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Caring for Yourself When You Have Kidney Failure

Kidney failure and its treatment will mean changes in your daily life. Whatever changes you need to make, your health care team can help you with them.

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Your daily life

You may wonder how your treatment will fit into the rest of your life. But, with some changes, you can live a full life with kidney failure. If you work, talk to your employer about any changes you need to make in your duties or schedule. You may find that your energy levels go up and down and that you notice new physical problems. If you aren't able to do your daily activities as before, your doctor may suggest treatments or send you to physical therapy. 

Food, drink, and medications

  • No matter which treatment you choose, you’ll have some limits on what you eat and drink. A dietitian will help you learn these. Specifically, you may need to avoid foods that are high in salt, potassium, or phosphorus. 

  • Treatment means taking medications. Some of these you need to take one or more times a day. Others are given to you during treatment or doctor visits. Have a list of the medications you take. Show it to any health care provider you visit. Also check with your doctor or pharmacist before taking any medication, including aspirin, that is not on the list. Many medications are eliminated or processed by kidneys. Your dosage may have to be adjusted by your doctor or pharmacist. Other medications, such as the IV dye injected during some body scans, may harm your kidneys, and you may not be allowed to take them.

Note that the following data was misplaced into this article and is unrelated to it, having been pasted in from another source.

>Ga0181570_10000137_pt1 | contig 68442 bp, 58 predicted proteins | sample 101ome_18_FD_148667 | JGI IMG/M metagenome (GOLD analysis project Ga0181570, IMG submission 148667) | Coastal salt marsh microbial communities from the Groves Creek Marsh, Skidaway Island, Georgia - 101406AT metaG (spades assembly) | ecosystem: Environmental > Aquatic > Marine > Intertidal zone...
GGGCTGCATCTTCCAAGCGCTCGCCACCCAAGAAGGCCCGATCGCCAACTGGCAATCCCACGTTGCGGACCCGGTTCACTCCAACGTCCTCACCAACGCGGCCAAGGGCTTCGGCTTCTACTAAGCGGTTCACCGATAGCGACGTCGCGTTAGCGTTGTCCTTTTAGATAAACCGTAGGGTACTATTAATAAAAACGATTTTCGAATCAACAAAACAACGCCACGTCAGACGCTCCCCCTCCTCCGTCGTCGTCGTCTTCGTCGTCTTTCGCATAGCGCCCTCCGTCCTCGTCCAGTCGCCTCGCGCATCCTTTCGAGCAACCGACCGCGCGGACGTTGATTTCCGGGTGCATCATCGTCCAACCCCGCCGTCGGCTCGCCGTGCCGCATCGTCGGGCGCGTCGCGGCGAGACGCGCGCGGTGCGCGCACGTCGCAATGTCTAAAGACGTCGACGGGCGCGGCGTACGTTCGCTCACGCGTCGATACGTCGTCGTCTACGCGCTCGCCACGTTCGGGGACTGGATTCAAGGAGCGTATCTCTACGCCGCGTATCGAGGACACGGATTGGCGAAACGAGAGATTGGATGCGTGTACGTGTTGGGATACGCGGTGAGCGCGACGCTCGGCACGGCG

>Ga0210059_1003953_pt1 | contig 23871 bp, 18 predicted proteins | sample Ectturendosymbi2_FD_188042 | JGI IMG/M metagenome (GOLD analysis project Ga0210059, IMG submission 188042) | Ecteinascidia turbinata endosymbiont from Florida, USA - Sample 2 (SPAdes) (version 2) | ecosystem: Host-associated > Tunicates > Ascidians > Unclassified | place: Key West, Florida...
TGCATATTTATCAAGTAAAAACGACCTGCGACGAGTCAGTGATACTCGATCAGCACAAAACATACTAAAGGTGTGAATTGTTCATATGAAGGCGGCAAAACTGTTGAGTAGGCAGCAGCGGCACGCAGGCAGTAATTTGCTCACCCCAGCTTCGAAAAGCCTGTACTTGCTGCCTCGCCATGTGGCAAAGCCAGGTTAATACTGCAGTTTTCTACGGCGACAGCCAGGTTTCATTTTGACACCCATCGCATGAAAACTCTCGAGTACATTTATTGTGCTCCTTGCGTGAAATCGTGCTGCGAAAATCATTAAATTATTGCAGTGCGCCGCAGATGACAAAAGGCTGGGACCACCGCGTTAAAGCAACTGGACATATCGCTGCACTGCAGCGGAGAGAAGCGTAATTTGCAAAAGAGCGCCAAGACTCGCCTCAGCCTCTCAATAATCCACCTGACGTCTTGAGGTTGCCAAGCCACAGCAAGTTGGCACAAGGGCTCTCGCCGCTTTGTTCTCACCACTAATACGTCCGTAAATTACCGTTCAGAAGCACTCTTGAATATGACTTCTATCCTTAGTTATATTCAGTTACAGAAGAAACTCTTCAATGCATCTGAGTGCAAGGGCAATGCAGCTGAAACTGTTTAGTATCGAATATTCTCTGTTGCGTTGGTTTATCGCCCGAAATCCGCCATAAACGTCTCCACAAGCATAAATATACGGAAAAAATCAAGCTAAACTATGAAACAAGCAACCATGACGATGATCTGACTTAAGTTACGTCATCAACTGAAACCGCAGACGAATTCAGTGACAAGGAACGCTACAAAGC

Making healthy choices

You can make choices about your lifestyle that will help your treatment work better. Exercise may reduce your treatment’s side effects, and can help you control your weight and blood pressure. Ask your health care team which types of exercise are good for you. If you smoke, it’s important that you quit. Smoking constricts blood vessels and causes infections, which are both dangerous to kidney failure patients. Talk to your health care team about quitting. If you have diabetes or high blood pressure, it's important to control your sugar levels and blood pressure as directed by your health care provider. Keep your weight in a normal range for your body, and keep your cholesterol levels controlled, as well. 

Looking after your health

With the right treatment, you should begin to feel better. If you follow all the guidelines you are given and still don’t feel well, tell your doctor. Some changes may need to be made in your treatment. You will need regular checkups with your doctor.

Things to know

Circle the statements below that are true for you. For each statement you don’t circle, ask a health care provider to help you learn what you need to know:

  • I have a list of all the medications that I take. 

  • I know whom to talk to when I need extra help or support. 

  • I know which foods I should eat. I also know how much I should eat.

  • I have talked to a health care provider about exercise.

  • I have names and numbers for all my health care providers.

  • I know what my insurance covers and what it doesn't.


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